Welcome to part two of our CSS Guide For Beginners. If you missed part one, click here to read it! This is the final part of the series which teaches you some of the more useful styling options of CSS.

Basic Styling Attributes FONTS

We will now look at some basic styling attributes that we can apply to our elements. Let’s look at font manipulation and how we can make our text look the way we want it.

We’ve already shown you the font-size attribute. All you need to do is put a number for how big you want your font size to be. The number can be in px, em, pt, or a percentage.

font-size: 12px;
font-size: 12pt;
font-size: 15em;
font-size: 20%;

To read up on the different types of font size units, we recommend this post: http://kyleschaeffer.com/development/css-font-size-em-vs-px-vs-pt-vs/ which gives a great explantion for each one.

We can easily set the font color too:

color: #FFF;
color: red;

Notice you can use both Hexcodes and normal color strings. A usful color picker can be found here:http://www.colorpicker.com/

Here are some more font styling options:

font-weight: 600;
font-weight: bold;
font-weight: normal;

Font weight will make the text bolder, and you can sometimes add varying degrees of boldness by using applying an integer (it usually increments in units of a hundred, with 500 being about the normal weight).

Font Family allows us to specify the type of font we want our webpage to use. We can specify multiple fonts too, incase the computer viewing the webpage doesn’t have that font already downloaded on their computer. The attribute will try each font in turn until it finds one that the computer has, from left to right.

font-family: “Times New Roman”, sans-serif;

The above styling will first try to load the webpage in Times New Roman and then if the browser cannot find this font, it will then try sans-serif. Notice the Times New Roman font is in quotes, because this font is more than one word.

You can find a list of the most commonly used fonts on google. You can even now include some more fancier fonts into your webpage by using the Google Fonts.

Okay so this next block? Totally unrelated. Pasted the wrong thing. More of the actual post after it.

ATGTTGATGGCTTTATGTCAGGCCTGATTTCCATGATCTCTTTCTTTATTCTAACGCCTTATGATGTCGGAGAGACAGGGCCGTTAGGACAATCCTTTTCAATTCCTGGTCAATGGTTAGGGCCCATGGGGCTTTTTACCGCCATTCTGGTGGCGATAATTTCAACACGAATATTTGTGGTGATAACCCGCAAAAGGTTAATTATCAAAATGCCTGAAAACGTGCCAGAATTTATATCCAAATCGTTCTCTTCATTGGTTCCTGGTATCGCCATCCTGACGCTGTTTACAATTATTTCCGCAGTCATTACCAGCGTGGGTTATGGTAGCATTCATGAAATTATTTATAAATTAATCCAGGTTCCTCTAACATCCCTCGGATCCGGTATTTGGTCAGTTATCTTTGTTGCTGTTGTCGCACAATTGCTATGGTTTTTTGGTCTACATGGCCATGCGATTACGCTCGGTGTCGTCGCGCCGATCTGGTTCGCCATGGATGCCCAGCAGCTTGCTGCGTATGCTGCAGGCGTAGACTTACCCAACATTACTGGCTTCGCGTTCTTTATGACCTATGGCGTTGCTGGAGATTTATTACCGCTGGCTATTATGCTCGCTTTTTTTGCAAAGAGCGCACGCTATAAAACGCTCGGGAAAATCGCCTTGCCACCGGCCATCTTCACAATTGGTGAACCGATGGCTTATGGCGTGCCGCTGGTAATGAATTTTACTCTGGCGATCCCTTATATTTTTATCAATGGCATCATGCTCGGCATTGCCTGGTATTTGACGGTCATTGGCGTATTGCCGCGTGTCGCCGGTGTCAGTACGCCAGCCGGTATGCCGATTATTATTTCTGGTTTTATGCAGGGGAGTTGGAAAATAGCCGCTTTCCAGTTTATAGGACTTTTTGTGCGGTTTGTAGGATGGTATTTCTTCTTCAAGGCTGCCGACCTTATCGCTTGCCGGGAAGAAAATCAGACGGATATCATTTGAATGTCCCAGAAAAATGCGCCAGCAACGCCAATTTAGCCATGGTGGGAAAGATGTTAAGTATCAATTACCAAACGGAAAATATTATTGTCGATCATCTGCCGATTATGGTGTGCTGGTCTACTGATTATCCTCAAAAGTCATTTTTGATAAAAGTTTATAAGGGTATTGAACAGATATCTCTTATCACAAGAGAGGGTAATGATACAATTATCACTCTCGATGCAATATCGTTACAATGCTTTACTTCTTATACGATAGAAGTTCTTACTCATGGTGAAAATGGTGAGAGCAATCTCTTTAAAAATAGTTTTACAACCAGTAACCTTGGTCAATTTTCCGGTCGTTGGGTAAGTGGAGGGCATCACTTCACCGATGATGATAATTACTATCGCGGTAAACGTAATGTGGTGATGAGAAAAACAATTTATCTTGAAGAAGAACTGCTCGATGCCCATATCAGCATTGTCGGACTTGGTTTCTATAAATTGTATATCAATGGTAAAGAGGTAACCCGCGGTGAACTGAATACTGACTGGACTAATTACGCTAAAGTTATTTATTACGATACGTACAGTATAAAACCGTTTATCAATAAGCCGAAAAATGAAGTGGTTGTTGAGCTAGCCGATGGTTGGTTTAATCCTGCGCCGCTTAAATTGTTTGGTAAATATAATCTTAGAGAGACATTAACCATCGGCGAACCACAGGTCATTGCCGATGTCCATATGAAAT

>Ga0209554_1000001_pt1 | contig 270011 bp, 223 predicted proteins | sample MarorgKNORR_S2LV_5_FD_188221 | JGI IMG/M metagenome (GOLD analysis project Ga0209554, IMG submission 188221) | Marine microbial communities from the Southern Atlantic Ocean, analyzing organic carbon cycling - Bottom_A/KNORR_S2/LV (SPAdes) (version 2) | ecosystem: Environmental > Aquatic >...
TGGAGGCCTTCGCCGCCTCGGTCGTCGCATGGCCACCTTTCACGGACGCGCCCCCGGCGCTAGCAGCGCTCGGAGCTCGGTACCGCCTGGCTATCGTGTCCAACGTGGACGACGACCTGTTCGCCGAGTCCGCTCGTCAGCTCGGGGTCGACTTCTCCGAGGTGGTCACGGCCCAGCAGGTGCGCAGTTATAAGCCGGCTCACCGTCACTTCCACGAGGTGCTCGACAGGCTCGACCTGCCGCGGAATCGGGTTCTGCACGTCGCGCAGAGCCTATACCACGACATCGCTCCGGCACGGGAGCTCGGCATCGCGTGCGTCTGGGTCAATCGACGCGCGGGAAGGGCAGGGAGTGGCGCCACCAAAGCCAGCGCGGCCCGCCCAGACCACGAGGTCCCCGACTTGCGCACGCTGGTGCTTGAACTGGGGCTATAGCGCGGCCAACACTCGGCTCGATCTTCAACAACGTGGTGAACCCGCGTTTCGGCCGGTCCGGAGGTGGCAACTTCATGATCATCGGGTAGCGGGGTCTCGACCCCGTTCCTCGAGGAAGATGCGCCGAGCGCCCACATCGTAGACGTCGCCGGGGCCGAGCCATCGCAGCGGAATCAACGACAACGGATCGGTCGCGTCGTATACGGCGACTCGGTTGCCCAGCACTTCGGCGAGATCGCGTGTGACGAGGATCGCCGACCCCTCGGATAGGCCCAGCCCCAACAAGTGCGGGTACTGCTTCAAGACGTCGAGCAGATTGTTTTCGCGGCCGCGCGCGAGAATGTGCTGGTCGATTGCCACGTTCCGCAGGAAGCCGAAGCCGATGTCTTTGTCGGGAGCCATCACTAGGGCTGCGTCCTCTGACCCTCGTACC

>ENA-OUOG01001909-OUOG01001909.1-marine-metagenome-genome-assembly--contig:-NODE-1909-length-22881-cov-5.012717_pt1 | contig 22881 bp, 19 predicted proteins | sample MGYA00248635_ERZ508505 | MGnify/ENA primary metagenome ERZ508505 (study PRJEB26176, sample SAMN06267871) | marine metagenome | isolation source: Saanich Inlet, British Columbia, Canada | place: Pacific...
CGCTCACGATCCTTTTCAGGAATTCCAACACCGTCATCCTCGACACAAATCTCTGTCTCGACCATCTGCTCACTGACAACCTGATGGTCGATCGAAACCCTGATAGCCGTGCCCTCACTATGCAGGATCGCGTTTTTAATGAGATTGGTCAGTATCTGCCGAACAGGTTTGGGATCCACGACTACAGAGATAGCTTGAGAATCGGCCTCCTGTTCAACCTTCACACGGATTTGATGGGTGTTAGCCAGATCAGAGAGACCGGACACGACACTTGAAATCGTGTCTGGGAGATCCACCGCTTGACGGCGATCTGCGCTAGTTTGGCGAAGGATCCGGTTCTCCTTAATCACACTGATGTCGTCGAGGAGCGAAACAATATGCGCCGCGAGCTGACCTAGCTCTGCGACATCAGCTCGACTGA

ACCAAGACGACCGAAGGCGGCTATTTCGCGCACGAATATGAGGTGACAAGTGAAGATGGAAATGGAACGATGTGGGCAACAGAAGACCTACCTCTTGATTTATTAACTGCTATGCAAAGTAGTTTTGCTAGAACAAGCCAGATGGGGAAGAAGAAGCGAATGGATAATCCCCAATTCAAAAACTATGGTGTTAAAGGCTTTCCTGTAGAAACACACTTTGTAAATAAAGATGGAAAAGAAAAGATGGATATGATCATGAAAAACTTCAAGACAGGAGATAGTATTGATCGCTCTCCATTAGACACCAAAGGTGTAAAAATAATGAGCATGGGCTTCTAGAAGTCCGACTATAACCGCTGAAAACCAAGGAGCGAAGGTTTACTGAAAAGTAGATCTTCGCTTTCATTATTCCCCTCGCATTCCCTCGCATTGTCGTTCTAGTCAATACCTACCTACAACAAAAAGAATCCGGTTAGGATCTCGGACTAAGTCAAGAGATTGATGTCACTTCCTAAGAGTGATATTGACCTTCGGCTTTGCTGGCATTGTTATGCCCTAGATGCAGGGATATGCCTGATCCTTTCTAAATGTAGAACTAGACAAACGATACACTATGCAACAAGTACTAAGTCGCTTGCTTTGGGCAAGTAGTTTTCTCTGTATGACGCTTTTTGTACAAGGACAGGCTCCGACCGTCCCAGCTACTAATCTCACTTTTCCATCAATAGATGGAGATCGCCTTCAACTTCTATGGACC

You can also change the font-style of the element. You can make a font italic, normal and oblique.

font-style: italic;
font-style: normal;

Finally, don’t forget the Text Decoration attribute, which allows you to underline your text.

text-decoration: underline;
text-decoration: overline;
text-decoration: line-through;

Remember you can chain multiple style attributes together:

#myID { font-size: 14px; color: #000000; font-weight: bold; font-style: italic; text-decoration: underline; }
CSS: Font Styling
There are lots of font styling attributes that you can use to make your text look perfect.
.theClass { color: red; }
.anotherClass { color: black; font-size: 12px; font-weight: 600; }
#myID { text-decoration: underline; }


Padding And Margins

Some of the great things about using CSS our margins and paddings. It can at times drive a designer crazy, but as someone starting you’ll soon see how having control over these two styling attributes can help make your webpages look nice and clean.

Padding allows you to create space around your elements. It works by setting a numerical value that is used to create an indent inside the element. For example, consider the adding padding to a p tag:

<p id=”paddingTest”>This p tag has some padding.</p>
<p>No padding here.</p>

And our CSS rule:

#paddingTest { padding: 10px; }

The p tag with the ID paddingTest will now have a 10 pixel padding around it. It will create extra space around the p tag. You might not think why this is important, but suppose you have a paragraph of text that is more important than others, creating padding around it can help make it stand-out from others.

The padding tag can have just the top, bottom, left or right side of the element applied to it by using the following styling attributes:

#paddingTest { padding-left: 15px; padding-right: 10px; padding-top: 1px; padding-bottom: 5px; }